NotesFAQContact Us
Collection
Advanced
Search Tips
Peer reviewed Peer reviewed
Direct linkDirect link
ERIC Number: EJ857811
Record Type: Journal
Publication Date: 2009
Pages: 8
Abstractor: ERIC
Reference Count: 0
ISBN: N/A
ISSN: ISSN-0095-182X
Commentary on "Working from Home in American Indian History"
Deloria, Philip
American Indian Quarterly, v33 n4 p545-552 Fall 2009
What does it mean to "work from home"? Despite the way the phrase rolls easily off the tongue, there is nothing simple or transparent about it. The essays in this issue stake out a different territory in which home is not only the location of work but also its subject and perhaps its methodology. While working from home may sound (and be) perfectly acceptable, this close parsing of the phrase also suggests that home-work is not necessarily the "natural" order of things. These essays seek to explore the dynamic of acceptability and normalization in terms that are personal, political, intellectual, and disciplinary. At the same time, the essays also recognize that "home" simultaneously names Indian worlds that exist on their own terms, worlds that are hardly called into being by academic inquiry. Native academics often find themselves in a double bind, confronting the doubled audiences and structures that originate from work that must speak both to "home"--often experienced as family, community, or location--and to something that is "not-home"--the media, the academy, non-Native audiences. If "home" is not only location and subject but also a figure of both obligation and desire, then it is worth interrogating in close detail how the relations at home get played out. The essays by Susan Hill, Robert Innes, and Mary Jane Logan McCallum offer readers much of that detail, to be sure, though they also offer a set of metaframes. In that sense they might see this issue as concretely anchored by Malinda Maynor Lowery, Heather Ponchetti Daly, and Kristina Ackley, all of whom offer illustrative case studies of the pitfalls of working from and on "home."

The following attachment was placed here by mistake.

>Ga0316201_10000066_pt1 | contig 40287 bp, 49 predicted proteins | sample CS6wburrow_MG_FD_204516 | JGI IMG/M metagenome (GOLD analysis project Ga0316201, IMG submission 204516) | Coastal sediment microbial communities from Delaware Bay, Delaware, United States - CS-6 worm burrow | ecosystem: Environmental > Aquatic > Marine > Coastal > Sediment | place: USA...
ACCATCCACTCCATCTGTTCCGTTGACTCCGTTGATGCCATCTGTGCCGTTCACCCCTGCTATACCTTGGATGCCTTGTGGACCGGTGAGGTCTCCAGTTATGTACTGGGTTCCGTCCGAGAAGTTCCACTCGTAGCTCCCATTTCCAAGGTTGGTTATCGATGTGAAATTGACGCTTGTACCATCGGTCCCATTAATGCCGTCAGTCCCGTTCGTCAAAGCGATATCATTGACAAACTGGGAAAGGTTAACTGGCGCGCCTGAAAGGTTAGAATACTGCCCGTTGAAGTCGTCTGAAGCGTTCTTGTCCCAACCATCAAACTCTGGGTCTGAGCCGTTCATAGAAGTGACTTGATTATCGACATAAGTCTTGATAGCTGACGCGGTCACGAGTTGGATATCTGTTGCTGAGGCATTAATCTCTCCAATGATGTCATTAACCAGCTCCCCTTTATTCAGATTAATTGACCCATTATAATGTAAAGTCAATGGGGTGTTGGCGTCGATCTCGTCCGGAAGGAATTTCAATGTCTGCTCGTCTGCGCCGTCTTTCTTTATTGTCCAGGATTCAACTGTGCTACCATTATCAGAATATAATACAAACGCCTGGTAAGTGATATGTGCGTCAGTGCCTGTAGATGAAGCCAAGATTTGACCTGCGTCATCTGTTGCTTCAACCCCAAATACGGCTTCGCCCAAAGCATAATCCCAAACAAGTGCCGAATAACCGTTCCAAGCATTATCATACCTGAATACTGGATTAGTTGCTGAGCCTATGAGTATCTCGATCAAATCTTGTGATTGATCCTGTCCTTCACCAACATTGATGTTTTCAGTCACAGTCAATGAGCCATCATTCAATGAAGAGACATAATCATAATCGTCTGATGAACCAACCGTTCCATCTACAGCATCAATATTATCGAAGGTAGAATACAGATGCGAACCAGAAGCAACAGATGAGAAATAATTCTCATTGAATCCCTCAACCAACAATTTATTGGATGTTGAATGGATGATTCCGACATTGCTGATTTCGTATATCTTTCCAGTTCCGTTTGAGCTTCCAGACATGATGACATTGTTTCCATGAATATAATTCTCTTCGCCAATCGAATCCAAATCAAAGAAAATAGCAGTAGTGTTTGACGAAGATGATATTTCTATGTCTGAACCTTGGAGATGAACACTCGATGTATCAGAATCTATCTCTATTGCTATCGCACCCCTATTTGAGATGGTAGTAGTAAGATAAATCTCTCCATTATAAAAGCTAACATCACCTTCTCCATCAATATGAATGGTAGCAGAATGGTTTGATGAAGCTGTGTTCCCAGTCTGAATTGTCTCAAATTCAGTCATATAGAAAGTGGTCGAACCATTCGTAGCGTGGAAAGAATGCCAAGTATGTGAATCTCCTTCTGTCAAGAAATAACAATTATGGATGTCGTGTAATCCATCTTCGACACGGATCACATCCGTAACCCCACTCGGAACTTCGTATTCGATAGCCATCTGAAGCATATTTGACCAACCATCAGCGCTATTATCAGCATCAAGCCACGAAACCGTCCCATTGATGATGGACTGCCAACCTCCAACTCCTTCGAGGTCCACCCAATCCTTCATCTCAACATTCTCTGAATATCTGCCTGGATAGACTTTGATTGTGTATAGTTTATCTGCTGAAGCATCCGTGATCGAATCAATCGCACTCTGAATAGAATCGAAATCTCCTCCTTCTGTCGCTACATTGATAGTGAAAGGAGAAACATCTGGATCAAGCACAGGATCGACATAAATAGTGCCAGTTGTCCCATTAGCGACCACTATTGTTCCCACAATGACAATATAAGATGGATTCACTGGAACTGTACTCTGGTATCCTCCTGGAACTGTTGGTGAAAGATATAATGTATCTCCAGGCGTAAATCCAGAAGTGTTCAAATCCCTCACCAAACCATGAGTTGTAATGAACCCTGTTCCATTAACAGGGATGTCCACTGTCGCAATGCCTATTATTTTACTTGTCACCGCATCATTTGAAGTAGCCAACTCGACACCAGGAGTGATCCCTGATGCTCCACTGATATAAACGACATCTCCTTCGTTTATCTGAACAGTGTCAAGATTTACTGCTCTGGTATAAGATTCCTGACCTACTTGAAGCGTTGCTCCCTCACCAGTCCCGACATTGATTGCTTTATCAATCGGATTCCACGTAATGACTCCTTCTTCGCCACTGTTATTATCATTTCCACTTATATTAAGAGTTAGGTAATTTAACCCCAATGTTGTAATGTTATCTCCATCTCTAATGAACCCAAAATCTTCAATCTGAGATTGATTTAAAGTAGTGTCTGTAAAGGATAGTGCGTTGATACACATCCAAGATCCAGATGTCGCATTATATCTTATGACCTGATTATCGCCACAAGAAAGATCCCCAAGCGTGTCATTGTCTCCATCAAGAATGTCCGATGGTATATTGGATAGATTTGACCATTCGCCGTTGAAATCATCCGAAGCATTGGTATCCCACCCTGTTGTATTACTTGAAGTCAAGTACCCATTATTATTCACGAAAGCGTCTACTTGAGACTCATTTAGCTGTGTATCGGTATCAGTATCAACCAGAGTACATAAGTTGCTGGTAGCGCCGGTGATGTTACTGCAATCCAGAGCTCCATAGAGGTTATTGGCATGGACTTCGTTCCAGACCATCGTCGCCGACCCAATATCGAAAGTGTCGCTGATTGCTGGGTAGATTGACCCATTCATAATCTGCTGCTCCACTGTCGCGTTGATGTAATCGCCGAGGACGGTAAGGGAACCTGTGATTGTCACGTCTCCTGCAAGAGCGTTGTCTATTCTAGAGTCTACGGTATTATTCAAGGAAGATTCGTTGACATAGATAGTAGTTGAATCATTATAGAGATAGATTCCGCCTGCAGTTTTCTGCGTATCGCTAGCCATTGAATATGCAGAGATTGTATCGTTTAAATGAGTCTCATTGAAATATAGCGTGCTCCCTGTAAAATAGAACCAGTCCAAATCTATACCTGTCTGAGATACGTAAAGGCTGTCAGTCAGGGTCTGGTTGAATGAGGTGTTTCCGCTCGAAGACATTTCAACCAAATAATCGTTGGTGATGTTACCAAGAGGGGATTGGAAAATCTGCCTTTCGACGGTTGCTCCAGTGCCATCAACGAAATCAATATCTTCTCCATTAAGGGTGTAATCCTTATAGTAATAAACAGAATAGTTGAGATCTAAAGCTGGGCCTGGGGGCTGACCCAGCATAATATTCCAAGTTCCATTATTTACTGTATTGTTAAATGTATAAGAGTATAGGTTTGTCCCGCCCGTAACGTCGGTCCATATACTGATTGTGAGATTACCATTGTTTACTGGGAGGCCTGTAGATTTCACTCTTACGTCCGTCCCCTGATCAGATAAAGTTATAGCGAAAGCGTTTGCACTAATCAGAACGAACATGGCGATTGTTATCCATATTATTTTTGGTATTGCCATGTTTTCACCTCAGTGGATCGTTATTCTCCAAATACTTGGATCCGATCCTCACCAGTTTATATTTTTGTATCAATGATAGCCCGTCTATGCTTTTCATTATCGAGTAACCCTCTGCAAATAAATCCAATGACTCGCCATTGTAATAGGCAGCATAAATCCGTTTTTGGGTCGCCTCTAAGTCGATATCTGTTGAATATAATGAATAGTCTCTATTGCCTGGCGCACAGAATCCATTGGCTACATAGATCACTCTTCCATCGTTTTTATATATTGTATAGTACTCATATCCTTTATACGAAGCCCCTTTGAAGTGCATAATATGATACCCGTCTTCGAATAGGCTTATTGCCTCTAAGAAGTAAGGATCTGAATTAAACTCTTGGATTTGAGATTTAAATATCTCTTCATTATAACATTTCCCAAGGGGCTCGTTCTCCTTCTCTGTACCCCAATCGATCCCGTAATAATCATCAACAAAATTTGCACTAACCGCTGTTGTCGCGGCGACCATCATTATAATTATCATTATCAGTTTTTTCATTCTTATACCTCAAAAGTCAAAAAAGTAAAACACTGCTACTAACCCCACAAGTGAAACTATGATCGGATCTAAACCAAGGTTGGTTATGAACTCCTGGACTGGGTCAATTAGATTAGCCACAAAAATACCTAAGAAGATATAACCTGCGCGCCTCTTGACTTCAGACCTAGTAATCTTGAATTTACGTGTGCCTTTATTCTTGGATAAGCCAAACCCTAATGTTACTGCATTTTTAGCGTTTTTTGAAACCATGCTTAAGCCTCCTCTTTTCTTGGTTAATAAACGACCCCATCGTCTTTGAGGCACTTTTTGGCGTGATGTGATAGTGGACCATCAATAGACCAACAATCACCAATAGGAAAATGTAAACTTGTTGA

University of Nebraska Press. 1111 Lincoln Mall, Lincoln, NE 68588-0630. Tel: 800-755-1105; Fax: 800-526-2617; e-mail: presswebmail@unl.edu; Web site: http://www.nebraskapress.unl.edu/catalog/categoryinfo.aspx?cid=163
Publication Type: Journal Articles; Opinion Papers; Reports - Descriptive
Education Level: N/A
Audience: N/A
Language: English
Sponsor: N/A
Authoring Institution: N/A